The Royals are Coming: King, Prince and Princess
Will and Kate are expecting a prince or princess in 2015, but there could be thousands of royal births in the coming year.
Nameberry’s 2015 trend report started with Defining Names – names that create a clear and powerful identity.
A great many of those identities are clad in purple and ermine – tiny royals, with royal names that declare they rule.
Celebrity babies are leading the trend. Lil’ Kim welcomed daughter Royal Reign last June. At the close of 2014, Kourtney Kardashian and her boyfriend Scott Disick – a self-styled Lord – gave the name Reign to their son.
And let’s not forget the lofty name Pete Wentz chose for his new son: Saint.
Whether your child is truly heir to a kingdom, reality show royalty, or just king of your heart, there are dozens of names that tell the world your baby rules.
King – Just over a dozen men currently answer to the title King as rulers of nations across the globe. But in the US alone, there were more than 2,000 newborn boys named King in 2013. That’s not counting another 2,100 called Kingston and 200-plus called Kinglsey. Sure, we can thank Harry Potter, Jamaica, and Gwen Stefani for those last two, but there’s no doubt – we’re quite fond of this exalted title for our sons.
Prince – Sure, there’s the eccentric musician of Purple Rain fame. But Prince was given to more than 600 newborns in 2013. That’s not counting preppy Princeton, the name of nearly 400 more boys, a choice that’s part-Ivy League, part-crown.
Messiah – It’s not exactly a royal title, but it is certainly a big name. A Tennessee judge made headlines by ordering a legal name change for a child on the grounds that there is only one Messiah. But was she ever wrong. In 2013 alone, there were 965 newborn Messiahs, and over 4,000 in the past decade.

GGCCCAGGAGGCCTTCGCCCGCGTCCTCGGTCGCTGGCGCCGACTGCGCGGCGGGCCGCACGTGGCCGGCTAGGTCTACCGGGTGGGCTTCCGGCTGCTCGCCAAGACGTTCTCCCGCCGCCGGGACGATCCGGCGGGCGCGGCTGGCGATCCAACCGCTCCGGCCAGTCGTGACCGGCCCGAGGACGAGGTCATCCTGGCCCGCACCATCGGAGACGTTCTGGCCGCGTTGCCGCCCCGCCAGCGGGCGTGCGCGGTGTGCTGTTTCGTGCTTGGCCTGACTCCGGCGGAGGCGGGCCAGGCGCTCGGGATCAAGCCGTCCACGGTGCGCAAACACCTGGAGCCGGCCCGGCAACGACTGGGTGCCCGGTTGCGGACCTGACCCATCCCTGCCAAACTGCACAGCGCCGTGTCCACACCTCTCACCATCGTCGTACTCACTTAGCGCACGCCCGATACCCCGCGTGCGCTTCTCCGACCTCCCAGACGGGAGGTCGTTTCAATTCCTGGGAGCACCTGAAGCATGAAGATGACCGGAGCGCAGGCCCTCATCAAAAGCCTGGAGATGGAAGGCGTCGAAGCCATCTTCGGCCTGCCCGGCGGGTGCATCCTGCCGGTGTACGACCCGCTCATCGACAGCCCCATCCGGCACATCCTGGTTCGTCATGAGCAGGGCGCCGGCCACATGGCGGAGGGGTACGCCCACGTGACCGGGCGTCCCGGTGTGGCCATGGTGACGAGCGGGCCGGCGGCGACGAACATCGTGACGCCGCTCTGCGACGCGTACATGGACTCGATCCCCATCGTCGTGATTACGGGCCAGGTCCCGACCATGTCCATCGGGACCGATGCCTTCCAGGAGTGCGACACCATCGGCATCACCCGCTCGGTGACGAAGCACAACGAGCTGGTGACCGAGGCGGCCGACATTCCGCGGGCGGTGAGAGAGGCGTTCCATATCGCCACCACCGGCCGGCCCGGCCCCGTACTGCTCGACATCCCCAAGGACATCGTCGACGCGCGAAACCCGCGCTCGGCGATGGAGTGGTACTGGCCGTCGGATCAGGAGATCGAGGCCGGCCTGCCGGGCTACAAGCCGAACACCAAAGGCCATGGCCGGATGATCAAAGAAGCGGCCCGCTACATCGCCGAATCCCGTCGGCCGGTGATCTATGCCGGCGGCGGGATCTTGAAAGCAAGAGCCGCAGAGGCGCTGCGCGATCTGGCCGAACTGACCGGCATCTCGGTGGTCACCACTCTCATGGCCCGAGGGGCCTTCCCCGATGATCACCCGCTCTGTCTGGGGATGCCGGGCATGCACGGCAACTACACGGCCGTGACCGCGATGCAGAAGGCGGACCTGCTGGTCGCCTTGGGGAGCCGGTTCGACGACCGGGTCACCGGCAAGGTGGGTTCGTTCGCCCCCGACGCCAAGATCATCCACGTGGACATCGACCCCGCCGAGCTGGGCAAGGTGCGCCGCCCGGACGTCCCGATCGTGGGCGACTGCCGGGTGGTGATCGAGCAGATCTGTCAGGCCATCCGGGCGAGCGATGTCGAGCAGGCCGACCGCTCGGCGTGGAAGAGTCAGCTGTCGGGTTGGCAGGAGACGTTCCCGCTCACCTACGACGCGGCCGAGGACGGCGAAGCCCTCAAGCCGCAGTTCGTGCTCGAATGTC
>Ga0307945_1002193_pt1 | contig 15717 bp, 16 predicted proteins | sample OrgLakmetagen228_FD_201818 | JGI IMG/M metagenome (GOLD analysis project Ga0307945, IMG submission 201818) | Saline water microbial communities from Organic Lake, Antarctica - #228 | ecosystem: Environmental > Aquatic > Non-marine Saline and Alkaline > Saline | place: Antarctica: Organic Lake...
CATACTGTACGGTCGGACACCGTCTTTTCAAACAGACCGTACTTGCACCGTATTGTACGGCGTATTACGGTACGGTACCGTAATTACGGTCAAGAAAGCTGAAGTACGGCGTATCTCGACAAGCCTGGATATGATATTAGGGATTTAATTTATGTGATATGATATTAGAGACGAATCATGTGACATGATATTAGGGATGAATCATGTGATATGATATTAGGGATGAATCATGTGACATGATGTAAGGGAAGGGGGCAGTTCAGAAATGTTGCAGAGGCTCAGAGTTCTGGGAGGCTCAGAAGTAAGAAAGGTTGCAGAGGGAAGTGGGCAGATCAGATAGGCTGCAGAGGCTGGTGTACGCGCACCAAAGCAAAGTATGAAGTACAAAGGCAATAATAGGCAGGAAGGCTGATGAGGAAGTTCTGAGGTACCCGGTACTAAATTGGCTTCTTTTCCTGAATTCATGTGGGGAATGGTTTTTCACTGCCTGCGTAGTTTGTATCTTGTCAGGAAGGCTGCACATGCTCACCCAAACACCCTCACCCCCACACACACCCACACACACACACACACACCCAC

Major – You won’t find many boys named Admiral, but Major is, well, major. The military title was given to 849 boys in 2013 – a huge increase from 197 in 2011 and 74 in 2001. Why the sharp rise? Maybe it’s the high-profile designing Novogratz family. The youngest of their seven children is Major. (Older siblings are Wolfgang, Bellamy, Tallulah, Breaker, Five, and Holleder.)
Rex – For decades, Rex was the family pet. But today it’s the kind of vintage revival name that fits right in with Felix and Max. It’s Latin for king. While the equally regal Roy and Leroy don’t sound quite so grand these days, Rex retains all of his majesty, and yet I’d say Rex is one of the most wearable names on this list.
Duke – Duke is making a comeback, though this name feels more John Wayne that peer of the realm. Bill and Giuliana Rancic named their son Edward Duke in 2012, but call him by his middle. In 2013, Duke charted at #718 in the US – obscure, but gaining.
Legend – Will naming your child Legend ensure that he’s a future trailblazer? Legend is just one spot behind Duke on the US popularity charts.
Royal – File Royal with Rex – another part-vintage revival, part-brashly modern choice. It’s the name of the dad in The Royal Tennenbaums, and Almanzo Wilder’s brother of Little House on the Prairie fame. Lil’ Kim used it for a girl a few months ago, but the numbers still give this one to the boys.